September 20, 2020

Bigg's Killer Whales Not Far From Humpback Whale Duo

Humpback Whales in Strait of Georgia

Olivia | M/V Kestrel | September 20th, 2020 | 14:00

Setting off the dock for the second time today, Captain Brian and I knew that the Bigg’s Killer Whales we found in the morning had traveled north towards Point Roberts in the Strait of Georgia. Being the only potential whale sightings for the day, we decided to risk it and head that direction. Coming on scene, we found the same family, the T123’s, about as far northwest as we can go in the Strait of Georgia while remaining on the U.S side. This family was spunky, spy hopping, lunging, rolling- they were playful!

We were able to spend a good chunk of time with these whales before heading back south. The most exciting moment of the trip [despite the obviousness of viewing playful Killer Whales] was when we found not one, but TWO Humpback Whales! These were the first Humpback Whales that I have personally seen in almost two months. This duo was traveling directly on the border, so we pulled back a bit on the U.S side but were gifted with phenomenal views. Not only were their large spouts aiming directly in the afternoon sun, but they started fluking together when the previous vessel claimed they had not been. What special timing. And then the craziest thing happened! They started smacking their pectoral fins on the surface of the water! Let me just yell out that this was the best Humpback experience of the year!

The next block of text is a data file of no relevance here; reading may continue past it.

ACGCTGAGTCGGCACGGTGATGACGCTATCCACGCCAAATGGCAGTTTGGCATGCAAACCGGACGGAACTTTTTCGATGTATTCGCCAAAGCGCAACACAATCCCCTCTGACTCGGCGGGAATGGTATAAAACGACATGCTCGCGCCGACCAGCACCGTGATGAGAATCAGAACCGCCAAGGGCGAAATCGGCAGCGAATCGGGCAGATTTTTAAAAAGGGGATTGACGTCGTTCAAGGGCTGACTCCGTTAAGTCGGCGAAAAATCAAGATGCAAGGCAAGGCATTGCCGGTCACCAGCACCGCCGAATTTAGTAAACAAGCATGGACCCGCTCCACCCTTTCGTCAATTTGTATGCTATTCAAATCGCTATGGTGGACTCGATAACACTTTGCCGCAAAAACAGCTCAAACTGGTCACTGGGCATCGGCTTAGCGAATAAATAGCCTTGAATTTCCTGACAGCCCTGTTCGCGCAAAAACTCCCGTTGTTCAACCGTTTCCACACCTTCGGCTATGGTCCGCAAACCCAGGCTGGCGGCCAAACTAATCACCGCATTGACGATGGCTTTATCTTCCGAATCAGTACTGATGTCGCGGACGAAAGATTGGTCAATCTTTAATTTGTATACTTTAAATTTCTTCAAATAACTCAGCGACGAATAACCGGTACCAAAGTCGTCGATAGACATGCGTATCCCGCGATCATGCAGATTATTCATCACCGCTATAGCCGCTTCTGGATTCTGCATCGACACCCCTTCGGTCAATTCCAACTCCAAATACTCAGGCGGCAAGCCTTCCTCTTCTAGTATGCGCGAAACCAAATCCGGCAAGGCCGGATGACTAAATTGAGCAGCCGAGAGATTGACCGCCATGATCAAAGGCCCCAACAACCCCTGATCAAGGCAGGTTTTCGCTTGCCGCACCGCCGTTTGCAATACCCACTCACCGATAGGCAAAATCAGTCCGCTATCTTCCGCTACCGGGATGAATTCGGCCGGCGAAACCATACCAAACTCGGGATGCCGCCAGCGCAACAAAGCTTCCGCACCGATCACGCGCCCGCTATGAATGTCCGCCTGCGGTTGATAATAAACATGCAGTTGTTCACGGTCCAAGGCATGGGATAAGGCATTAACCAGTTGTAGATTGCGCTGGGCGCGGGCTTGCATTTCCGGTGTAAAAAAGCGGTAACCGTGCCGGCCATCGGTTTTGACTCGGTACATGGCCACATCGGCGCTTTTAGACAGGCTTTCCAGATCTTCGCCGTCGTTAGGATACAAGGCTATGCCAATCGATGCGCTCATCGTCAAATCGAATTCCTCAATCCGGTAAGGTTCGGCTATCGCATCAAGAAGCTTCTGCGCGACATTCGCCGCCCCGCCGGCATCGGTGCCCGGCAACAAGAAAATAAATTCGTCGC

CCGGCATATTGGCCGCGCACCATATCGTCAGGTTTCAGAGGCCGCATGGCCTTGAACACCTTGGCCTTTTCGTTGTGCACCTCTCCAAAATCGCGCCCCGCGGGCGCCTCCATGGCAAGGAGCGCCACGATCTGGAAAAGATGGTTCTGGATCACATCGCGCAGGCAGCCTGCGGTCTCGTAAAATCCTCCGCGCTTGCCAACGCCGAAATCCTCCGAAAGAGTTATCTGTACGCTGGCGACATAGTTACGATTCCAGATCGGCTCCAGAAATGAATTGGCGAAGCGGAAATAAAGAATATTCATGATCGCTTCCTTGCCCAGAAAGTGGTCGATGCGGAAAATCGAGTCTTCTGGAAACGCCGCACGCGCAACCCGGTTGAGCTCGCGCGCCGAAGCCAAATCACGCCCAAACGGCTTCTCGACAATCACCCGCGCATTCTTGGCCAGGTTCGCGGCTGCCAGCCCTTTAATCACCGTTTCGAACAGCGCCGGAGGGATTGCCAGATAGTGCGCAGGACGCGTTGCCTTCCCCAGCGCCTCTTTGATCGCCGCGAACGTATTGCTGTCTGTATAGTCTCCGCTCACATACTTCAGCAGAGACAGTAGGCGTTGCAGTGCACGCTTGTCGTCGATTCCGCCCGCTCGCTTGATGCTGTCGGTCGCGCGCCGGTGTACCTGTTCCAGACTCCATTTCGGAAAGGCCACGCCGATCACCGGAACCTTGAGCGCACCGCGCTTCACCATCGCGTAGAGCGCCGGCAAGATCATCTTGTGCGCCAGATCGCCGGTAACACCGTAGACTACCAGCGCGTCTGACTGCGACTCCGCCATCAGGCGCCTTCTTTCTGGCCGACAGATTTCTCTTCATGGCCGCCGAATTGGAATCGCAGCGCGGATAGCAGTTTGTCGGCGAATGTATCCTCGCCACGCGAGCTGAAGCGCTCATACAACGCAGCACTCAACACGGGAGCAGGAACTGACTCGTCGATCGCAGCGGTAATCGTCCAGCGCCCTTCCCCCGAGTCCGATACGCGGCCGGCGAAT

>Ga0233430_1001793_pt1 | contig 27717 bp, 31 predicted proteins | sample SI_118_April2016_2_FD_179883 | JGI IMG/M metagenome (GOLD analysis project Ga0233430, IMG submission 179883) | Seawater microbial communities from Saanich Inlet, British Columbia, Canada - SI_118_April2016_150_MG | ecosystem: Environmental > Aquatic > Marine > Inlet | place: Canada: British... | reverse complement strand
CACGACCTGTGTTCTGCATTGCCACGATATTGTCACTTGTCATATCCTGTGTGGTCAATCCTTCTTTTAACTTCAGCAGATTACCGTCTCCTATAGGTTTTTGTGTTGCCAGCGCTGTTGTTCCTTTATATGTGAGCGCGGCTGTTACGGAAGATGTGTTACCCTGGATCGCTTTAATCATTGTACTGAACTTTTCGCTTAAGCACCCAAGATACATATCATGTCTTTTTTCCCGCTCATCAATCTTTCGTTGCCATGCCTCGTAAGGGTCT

Being so far away, we had to start aiming towards Friday Harbor to make it back in the four-hour time slot. We made one last quick stop off Patos Island to enjoy the glassy waters combined with the currants and the immense amount of Harbor Porpoise foraging in the nutrient rich waters. Wrapping up the day, we all left with high spirits and a newfound appreciation for all the wild marine mammals.